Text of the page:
How should firms develop and or change their marketing competencies when developing relationships with consumers online?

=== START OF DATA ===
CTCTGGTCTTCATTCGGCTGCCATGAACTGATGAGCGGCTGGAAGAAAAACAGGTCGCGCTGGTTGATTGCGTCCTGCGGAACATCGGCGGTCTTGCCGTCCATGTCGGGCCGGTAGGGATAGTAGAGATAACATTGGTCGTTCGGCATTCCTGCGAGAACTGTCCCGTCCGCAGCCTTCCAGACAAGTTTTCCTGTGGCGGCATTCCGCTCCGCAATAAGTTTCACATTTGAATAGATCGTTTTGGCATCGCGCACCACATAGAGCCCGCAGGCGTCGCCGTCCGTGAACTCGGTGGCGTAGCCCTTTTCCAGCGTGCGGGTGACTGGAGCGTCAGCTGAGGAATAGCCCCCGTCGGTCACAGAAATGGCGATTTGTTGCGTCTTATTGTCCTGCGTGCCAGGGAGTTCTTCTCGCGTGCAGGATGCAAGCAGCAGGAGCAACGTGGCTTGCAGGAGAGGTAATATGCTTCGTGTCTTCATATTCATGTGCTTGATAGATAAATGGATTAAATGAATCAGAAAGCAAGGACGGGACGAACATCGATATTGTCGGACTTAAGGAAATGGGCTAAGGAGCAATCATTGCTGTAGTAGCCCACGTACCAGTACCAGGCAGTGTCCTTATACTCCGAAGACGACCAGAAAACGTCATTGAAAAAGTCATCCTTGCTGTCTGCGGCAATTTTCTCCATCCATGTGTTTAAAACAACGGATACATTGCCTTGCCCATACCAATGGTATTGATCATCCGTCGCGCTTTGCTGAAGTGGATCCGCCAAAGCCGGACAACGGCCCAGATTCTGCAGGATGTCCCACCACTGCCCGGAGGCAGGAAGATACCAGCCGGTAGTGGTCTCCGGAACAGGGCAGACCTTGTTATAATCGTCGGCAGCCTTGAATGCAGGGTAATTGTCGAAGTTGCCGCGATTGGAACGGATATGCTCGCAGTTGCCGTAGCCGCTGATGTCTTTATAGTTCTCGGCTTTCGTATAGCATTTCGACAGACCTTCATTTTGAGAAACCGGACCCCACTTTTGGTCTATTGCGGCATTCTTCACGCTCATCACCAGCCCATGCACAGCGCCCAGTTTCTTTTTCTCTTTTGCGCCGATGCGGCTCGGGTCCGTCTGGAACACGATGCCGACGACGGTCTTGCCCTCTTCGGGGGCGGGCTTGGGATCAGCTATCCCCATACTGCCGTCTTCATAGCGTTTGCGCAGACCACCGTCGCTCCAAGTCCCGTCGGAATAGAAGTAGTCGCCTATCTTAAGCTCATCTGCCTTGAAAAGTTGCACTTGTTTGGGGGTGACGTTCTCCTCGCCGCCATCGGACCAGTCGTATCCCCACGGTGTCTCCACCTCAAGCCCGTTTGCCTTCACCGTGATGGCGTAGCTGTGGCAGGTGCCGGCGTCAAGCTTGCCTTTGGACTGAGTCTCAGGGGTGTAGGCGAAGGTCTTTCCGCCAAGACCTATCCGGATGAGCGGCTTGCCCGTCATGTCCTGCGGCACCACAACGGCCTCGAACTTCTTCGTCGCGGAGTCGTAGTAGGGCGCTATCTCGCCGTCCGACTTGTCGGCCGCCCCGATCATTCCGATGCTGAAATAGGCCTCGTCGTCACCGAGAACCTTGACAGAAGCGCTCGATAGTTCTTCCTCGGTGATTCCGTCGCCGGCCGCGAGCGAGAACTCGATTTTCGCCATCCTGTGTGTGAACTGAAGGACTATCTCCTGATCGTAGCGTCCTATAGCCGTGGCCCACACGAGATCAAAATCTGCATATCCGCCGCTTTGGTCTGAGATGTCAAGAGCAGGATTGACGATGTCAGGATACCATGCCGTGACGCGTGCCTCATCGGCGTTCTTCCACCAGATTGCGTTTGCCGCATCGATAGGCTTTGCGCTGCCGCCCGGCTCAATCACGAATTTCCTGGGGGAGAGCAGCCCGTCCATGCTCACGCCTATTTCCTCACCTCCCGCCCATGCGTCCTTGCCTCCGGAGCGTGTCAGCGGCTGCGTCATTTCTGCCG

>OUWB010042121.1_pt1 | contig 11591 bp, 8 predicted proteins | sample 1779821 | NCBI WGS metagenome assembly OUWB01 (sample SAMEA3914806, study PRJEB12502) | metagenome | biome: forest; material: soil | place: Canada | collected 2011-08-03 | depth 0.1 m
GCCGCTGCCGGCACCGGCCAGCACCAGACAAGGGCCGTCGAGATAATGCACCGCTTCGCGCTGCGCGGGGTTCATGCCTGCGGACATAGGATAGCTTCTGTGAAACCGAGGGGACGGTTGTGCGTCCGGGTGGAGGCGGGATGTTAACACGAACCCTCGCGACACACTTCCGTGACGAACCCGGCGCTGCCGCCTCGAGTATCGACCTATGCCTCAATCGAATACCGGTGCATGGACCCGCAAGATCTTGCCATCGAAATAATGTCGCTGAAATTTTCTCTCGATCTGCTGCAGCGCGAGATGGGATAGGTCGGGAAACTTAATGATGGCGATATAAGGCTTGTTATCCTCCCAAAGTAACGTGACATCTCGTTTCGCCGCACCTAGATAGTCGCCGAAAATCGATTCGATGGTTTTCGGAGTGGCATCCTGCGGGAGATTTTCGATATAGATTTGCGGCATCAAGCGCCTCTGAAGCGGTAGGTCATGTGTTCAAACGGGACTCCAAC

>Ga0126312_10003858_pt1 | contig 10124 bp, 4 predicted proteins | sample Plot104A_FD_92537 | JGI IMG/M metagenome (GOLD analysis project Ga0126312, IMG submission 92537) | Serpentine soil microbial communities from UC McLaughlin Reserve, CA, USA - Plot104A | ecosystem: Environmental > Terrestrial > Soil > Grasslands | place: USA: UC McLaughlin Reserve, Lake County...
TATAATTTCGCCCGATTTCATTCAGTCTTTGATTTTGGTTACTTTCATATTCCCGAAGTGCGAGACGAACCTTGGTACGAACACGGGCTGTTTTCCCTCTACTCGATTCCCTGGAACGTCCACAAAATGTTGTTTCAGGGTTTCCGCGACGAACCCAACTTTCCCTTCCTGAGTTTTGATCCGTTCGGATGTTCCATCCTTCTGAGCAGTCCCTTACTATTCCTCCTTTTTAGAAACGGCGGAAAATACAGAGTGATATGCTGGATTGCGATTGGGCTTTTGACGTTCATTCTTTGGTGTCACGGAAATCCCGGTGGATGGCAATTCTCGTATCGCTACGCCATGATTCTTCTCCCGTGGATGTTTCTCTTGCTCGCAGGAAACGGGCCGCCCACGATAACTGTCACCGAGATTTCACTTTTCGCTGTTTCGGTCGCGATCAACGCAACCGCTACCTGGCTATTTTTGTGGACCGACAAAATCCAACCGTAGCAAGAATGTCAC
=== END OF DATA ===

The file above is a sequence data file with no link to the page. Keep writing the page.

An empirical study is reported which attempts both to improve marketing practice whilst developing key aspects of marketing and resource-based theory. The thesis describes how firms can develop marketing competencies to exploit emerging online marketing technology and business opportunities. In doing so, the thesis provides empirical evidence that opens up what is widely acknowledged in the literature as "the black box of resources". Specifically, it explores the way marketing competencies develop as the result of investment in complementary marketing resources and conscious management activity. A literature review is presented which identifies generic marketing competencies and how they are expressed across a continuum of three forms of marketing: transaction, relationship and network. From this insight, the researcher develops a framework and a set of tools that help managers identify their firms' current marketing competencies and develop future marketing competencies needed to implement their marketing strategies. A co-operative inquiry research design is developed that permits managers to use and develop further these frameworks and tools, improve their day-to-day practice and contribute to academic literature and theory. The experience of two sets of managers trying to develop their firms' online marketing competencies through co-operative inquiry is presented. One inquiry is with a highly successful dot. com and the other the UK division of a leading automotive manufacturer. The findings from each are compared and the researcher develops contributions to both theory and practice. The contributions confirm and illuminate much of the extant, conceptually-grounded dynamic capabilities literature. The major implication for marketing theory and practice is that online consumer relationships can only develop incrementally along a continuum of marketing competencies. Details as to how these marketing competencies develop and change are discussed. Secondary contributions involve economics and the nature of co- operative inquiry within a marketing context. The validity of co-operative inquiry, and therefore of this research, is discussed in detail. Limitations of the research and its future directions are discussed.